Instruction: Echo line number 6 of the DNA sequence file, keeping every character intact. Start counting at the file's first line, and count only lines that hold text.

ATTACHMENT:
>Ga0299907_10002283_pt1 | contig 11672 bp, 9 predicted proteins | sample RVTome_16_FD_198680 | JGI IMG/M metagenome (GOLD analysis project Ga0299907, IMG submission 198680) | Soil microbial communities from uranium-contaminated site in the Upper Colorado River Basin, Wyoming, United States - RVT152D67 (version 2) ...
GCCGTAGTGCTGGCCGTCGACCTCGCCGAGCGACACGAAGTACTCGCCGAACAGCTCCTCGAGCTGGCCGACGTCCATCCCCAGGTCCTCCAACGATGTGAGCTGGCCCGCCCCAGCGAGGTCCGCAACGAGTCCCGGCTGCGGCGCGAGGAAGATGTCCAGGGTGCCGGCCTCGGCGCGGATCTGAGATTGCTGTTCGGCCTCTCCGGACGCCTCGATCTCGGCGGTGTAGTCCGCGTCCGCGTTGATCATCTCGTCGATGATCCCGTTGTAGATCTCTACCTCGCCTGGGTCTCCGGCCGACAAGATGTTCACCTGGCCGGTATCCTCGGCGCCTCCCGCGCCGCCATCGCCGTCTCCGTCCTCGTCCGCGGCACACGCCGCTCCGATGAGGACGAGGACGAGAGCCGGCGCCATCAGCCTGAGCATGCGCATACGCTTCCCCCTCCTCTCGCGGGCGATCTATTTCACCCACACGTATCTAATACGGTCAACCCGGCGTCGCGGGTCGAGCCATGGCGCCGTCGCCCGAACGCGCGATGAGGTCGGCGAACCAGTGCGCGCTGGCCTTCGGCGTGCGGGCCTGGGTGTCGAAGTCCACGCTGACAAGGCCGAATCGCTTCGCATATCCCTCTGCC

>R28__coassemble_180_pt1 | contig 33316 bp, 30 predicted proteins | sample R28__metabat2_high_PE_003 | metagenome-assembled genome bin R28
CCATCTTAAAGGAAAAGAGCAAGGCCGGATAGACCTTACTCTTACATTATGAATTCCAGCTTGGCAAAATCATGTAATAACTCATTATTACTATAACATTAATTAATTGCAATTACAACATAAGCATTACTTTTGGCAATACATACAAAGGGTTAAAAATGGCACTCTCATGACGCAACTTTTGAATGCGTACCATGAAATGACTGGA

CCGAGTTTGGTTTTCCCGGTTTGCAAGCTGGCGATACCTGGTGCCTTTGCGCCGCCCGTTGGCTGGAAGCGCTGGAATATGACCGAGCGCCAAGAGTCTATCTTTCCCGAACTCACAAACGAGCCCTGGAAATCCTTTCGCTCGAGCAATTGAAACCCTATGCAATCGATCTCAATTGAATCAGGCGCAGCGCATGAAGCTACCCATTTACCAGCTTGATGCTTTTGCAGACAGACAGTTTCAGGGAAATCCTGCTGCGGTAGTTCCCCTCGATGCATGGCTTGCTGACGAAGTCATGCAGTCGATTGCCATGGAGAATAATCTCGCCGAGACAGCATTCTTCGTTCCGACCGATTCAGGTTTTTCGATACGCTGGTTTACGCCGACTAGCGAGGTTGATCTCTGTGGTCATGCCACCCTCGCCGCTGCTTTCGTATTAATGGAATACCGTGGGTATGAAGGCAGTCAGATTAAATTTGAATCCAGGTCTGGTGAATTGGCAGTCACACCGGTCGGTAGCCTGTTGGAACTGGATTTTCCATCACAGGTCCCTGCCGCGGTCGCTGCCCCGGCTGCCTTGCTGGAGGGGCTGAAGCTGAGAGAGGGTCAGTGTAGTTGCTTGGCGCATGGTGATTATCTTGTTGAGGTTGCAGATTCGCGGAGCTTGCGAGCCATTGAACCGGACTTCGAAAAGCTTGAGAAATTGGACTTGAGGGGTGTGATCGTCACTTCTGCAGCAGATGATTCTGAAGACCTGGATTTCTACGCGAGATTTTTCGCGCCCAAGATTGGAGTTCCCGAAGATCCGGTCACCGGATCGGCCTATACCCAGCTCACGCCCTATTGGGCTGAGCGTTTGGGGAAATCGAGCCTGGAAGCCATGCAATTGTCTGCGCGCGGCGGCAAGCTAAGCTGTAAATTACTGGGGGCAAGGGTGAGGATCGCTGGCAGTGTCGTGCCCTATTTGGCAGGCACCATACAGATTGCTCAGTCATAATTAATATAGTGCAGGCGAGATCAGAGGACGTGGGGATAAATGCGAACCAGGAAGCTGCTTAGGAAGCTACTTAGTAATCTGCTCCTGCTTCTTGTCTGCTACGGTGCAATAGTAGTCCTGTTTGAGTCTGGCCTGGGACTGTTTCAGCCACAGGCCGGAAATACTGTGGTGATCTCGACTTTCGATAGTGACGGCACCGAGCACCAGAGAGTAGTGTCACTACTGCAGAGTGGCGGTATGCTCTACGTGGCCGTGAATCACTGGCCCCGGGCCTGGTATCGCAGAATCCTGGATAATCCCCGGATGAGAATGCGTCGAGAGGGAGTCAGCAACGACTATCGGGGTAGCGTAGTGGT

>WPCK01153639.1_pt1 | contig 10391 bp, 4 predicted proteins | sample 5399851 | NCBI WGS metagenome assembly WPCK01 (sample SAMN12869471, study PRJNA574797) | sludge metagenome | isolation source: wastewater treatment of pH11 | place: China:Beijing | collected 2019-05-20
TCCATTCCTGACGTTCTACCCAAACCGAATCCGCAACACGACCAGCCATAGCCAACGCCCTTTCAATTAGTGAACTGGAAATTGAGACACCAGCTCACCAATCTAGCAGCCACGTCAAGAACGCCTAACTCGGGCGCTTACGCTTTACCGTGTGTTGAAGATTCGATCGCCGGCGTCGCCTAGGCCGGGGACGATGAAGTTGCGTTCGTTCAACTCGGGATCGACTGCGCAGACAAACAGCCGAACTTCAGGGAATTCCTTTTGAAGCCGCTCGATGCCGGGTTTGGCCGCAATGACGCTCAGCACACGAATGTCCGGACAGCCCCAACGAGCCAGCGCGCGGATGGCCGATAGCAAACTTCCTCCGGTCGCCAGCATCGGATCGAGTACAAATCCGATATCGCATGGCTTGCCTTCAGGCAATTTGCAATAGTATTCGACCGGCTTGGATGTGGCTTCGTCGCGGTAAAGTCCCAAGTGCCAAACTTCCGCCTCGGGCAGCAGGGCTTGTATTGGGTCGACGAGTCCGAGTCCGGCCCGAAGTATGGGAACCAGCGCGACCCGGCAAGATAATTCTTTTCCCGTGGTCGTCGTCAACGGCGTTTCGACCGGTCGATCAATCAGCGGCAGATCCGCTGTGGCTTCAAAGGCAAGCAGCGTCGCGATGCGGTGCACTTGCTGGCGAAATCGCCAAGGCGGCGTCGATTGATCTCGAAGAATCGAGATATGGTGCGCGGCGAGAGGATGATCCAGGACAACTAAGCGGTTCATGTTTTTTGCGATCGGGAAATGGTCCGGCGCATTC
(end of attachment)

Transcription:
>WPCK01153639.1_pt1 | contig 10391 bp, 4 predicted proteins | sample 5399851 | NCBI WGS metagenome assembly WPCK01 (sample SAMN12869471, study PRJNA574797) | sludge metagenome | isolation source: wastewater treatment of pH11 | place: China:Beijing | collected 2019-05-20